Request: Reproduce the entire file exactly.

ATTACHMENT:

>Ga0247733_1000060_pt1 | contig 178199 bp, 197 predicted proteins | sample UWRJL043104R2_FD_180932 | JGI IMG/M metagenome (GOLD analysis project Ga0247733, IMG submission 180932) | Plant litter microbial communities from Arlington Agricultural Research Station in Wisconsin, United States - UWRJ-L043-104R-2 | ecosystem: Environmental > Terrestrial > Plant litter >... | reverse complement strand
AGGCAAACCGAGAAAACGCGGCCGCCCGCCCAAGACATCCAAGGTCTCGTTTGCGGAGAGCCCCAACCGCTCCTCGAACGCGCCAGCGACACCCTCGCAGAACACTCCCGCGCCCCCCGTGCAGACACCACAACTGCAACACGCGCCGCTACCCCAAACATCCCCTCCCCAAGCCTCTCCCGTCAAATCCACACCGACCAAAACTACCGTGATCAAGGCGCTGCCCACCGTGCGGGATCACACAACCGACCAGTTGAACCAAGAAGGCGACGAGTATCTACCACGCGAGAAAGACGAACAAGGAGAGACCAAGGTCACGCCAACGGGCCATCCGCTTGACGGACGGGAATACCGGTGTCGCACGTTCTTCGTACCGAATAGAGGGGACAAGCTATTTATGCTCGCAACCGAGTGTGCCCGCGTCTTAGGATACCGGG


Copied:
>Ga0247733_1000060_pt1 | contig 178199 bp, 197 predicted proteins | sample UWRJL043104R2_FD_180932 | JGI IMG/M metagenome (GOLD analysis project Ga0247733, IMG submission 180932) | Plant litter microbial communities from Arlington Agricultural Research Station in Wisconsin, United States - UWRJ-L043-104R-2 | ecosystem: Environmental > Terrestrial > Plant litter >... | reverse complement strand
AGGCAAACCGAGAAAACGCGGCCGCCCGCCCAAGACATCCAAGGTCTCGTTTGCGGAGAGCCCCAACCGCTCCTCGAACGCGCCAGCGACACCCTCGCAGAACACTCCCGCGCCCCCCGTGCAGACACCACAACTGCAACACGCGCCGCTACCCCAAACATCCCCTCCCCAAGCCTCTCCCGTCAAATCCACACCGACCAAAACTACCGTGATCAAGGCGCTGCCCACCGTGCGGGATCACACAACCGACCAGTTGAACCAAGAAGGCGACGAGTATCTACCACGCGAGAAAGACGAACAAGGAGAGACCAAGGTCACGCCAACGGGCCATCCGCTTGACGGACGGGAATACCGGTGTCGCACGTTCTTCGTACCGAATAGAGGGGACAAGCTATTTATGCTCGCAACCGAGTGTGCCCGCGTCTTAGGATACCGGG